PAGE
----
— Joshua Davis of Men’s Journal wrote on Chris Jeon, a 21-year-old UCLA math major, who fled his self-described monotone life in California and joined rebels in Libya.
10:12 pm • 29 September 2012 • 1 note
Nick Kristof: "Are extremists hijacking the Arab Spring? They’re trying to, but this is just the opening chapter in a long drama. Some Eastern European countries, like Romania and Hungary, are still wobbly more than two decades after their democratic revolutions. Maybe the closest parallel to the Arab Spring is the 1998 revolution in Indonesia, where it took years for Islamic extremism to subside. My bet is that we’ll see more turbulence in the Arab world, but that countries like Egypt and Tunisia and Libya won’t fall over a cliff. A revolution isn’t an event, but a process."
I think a few things are going on. The first is that many Muslim countries lack a tradition of free speech, and see ridicule of the prophet as part of a larger narrative of the West’s invading or humiliating the Islamic world. People in these countries sometimes also have an addled view of how the United States handles blasphemy.
More broadly, this is less about offensive videos than about a political war unfolding in the Muslim world. Extremist Muslims like Salafis see themselves as unfairly marginalized, and they hope to exploit this issue to embarrass their governments and win public support. This is a political struggle, not just a religious battle
Read more -
8:00 am • 23 September 2012 • 1 note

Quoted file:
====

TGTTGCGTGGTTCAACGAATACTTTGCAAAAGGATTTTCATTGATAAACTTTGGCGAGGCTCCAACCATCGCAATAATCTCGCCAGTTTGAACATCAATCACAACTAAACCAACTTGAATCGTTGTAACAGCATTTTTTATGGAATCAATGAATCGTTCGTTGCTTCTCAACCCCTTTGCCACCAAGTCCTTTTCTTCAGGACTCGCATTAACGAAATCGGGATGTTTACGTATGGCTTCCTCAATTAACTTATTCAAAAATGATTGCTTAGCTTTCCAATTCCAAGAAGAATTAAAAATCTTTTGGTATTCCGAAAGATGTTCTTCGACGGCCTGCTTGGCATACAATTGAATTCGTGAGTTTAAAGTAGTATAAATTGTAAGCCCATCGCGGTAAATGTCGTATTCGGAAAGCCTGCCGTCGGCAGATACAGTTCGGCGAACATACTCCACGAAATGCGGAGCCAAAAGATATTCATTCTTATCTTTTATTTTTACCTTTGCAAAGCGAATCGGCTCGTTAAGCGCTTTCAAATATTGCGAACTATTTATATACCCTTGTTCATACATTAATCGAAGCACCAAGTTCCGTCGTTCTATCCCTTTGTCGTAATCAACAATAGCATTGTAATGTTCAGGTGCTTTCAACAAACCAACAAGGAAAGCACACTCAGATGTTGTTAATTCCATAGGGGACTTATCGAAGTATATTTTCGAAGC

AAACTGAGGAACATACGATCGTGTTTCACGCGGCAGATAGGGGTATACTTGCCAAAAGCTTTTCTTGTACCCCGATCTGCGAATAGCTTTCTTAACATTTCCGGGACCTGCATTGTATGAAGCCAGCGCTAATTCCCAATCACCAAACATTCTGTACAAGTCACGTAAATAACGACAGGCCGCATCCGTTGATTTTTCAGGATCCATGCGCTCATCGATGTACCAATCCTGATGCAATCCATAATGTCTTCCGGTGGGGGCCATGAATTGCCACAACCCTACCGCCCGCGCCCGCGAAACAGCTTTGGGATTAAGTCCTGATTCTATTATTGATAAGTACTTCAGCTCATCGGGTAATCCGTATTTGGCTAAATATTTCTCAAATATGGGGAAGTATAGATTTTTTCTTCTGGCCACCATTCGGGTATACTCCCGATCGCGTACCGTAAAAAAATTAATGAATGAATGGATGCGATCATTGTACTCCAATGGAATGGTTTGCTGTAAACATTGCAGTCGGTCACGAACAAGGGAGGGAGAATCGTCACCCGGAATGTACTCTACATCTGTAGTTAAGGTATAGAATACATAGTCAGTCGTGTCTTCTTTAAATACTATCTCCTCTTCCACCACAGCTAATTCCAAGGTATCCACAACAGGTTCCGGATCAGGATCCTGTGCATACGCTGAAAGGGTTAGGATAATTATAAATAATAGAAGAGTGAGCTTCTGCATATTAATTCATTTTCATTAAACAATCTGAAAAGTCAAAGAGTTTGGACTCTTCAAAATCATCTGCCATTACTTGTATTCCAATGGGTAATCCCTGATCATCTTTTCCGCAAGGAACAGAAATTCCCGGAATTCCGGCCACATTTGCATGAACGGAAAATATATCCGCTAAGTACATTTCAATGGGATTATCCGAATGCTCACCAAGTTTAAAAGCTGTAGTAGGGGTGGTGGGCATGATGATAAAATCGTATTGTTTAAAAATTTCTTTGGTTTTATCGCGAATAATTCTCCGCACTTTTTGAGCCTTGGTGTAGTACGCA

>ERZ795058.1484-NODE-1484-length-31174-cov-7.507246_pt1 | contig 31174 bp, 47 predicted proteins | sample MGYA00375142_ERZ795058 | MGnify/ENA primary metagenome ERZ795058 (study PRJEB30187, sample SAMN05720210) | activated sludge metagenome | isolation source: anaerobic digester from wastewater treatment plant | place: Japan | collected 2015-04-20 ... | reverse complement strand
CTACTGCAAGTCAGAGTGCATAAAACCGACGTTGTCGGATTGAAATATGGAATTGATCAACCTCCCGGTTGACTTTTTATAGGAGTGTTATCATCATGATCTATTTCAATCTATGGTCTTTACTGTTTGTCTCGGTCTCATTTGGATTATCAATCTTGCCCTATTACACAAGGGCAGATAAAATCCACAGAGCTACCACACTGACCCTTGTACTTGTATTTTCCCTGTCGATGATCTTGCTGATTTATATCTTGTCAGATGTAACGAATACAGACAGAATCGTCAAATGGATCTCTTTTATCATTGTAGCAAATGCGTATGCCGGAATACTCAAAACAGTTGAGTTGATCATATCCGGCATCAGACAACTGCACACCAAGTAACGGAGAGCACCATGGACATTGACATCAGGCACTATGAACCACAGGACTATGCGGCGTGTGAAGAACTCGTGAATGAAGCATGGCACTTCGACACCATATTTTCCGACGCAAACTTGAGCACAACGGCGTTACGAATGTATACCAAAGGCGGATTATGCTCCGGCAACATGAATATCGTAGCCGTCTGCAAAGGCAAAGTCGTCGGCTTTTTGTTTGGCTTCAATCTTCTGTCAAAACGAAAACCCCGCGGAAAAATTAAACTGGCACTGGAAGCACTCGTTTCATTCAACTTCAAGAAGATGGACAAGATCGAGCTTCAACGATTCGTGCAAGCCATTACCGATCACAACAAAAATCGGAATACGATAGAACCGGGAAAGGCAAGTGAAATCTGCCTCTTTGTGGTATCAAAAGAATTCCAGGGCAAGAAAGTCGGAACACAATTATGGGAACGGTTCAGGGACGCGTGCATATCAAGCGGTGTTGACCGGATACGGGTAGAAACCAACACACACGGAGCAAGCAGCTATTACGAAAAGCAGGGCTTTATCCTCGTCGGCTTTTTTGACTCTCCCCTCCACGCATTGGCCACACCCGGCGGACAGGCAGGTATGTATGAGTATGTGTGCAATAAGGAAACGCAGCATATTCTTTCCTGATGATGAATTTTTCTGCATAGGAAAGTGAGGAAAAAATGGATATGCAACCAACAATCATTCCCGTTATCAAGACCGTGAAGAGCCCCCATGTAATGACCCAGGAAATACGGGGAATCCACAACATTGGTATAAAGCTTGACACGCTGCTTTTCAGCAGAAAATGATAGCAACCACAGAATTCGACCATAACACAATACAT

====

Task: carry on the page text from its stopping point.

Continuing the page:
Readout of the President’s Call with Libyan President Magariaf
The White House
Office of the Press Secretary
For Immediate Release
September 13, 2012
President Obama called President Mohamed Magariaf of Libya this evening, their first conversation since President Magariaf’s election last month. President Obama thanked President Magariaf for extending his condolences for the tragic deaths of Ambassador Chris Stevens, Sean Smith, and two other State Department officers in Benghazi yesterday. He also expressed appreciation for the cooperation we have received from the Libyan government and people in responding to this outrageous attack, and said that the Libyan government must continue to work with us to assure the security of our personnel going forward. The President made it clear that we must work together to do whatever is necessary to identify the perpetrators of this attack and bring them to justice. The two Presidents agreed to work closely over the course of this investigation. The President reaffirmed our support for Libya’s democratic transition, a cause Ambassador Stevens believed in deeply and did so much to advance. He welcomed the election of a new prime minister yesterday to help lead the Libyan government’s efforts to improve security, counter extremism, and advance its democracy.
12:23 pm • 13 September 2012 • 11 notes